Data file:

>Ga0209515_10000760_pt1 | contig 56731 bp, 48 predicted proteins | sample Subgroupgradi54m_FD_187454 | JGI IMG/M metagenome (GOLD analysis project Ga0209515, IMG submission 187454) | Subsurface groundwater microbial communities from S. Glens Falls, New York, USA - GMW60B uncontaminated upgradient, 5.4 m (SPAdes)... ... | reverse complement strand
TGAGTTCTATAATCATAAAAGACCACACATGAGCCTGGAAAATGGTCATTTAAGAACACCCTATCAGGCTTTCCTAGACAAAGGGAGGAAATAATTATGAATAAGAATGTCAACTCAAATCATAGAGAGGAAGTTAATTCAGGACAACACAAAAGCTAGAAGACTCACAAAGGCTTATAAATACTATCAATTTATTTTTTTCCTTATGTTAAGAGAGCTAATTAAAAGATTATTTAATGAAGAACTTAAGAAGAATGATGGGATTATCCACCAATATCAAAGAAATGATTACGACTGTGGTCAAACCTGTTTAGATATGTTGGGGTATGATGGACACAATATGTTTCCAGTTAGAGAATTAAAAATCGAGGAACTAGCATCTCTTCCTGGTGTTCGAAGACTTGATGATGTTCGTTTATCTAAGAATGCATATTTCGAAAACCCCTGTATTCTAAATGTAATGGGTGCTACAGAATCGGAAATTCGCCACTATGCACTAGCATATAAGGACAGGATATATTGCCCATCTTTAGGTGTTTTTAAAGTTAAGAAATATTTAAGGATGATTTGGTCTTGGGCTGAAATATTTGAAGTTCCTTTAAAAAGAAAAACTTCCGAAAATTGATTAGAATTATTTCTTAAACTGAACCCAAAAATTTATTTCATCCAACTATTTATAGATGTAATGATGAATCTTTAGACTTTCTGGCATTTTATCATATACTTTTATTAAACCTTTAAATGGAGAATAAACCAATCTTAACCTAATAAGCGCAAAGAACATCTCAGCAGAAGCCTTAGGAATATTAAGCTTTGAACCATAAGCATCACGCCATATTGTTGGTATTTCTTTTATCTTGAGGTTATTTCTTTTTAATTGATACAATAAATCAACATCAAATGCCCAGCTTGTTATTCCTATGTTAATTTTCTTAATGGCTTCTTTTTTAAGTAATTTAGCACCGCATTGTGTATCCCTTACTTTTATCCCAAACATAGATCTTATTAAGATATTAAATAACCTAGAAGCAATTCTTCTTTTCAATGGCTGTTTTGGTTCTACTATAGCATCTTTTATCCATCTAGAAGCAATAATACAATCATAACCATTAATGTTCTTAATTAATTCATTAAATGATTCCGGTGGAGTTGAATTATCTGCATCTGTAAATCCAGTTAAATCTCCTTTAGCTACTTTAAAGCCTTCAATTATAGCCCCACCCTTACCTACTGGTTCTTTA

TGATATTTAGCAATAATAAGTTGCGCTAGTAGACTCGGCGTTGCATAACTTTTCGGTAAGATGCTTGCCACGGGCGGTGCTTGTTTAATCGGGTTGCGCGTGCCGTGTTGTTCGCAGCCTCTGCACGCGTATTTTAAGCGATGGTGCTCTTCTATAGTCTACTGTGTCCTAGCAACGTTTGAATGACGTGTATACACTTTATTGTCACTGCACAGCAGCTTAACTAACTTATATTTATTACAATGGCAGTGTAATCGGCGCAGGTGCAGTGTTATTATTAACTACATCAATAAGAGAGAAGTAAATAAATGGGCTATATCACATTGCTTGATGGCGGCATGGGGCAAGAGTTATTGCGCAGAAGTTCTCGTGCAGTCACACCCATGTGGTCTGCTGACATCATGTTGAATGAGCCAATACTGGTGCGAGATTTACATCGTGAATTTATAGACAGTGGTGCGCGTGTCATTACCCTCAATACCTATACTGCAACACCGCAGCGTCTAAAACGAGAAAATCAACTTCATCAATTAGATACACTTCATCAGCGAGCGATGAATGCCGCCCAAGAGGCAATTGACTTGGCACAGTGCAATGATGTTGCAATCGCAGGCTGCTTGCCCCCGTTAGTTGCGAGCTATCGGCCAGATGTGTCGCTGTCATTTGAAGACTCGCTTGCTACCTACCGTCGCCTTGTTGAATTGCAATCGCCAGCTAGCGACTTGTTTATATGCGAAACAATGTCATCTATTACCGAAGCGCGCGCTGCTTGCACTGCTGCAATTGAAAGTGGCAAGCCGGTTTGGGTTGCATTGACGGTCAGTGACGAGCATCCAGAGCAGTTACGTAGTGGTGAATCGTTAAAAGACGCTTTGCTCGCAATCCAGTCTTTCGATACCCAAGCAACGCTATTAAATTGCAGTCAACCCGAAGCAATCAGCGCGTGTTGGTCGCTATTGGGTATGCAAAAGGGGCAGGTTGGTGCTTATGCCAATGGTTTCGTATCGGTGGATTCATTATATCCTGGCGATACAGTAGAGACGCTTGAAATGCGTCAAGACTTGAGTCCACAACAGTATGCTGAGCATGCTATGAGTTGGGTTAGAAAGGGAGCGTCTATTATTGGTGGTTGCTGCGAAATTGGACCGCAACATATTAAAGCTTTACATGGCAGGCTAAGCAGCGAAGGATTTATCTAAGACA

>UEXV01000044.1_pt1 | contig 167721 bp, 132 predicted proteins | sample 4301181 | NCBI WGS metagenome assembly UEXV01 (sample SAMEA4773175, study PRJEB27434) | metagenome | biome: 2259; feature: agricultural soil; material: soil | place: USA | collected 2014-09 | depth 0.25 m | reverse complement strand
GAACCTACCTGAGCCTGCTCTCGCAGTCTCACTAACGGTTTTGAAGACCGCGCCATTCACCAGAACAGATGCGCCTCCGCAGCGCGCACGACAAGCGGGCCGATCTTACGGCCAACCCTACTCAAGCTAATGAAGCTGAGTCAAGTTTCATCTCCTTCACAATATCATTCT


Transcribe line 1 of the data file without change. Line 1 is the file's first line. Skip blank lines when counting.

>Ga0209515_10000760_pt1 | contig 56731 bp, 48 predicted proteins | sample Subgroupgradi54m_FD_187454 | JGI IMG/M metagenome (GOLD analysis project Ga0209515, IMG submission 187454) | Subsurface groundwater microbial communities from S. Glens Falls, New York, USA - GMW60B uncontaminated upgradient, 5.4 m (SPAdes)... ... | reverse complement strand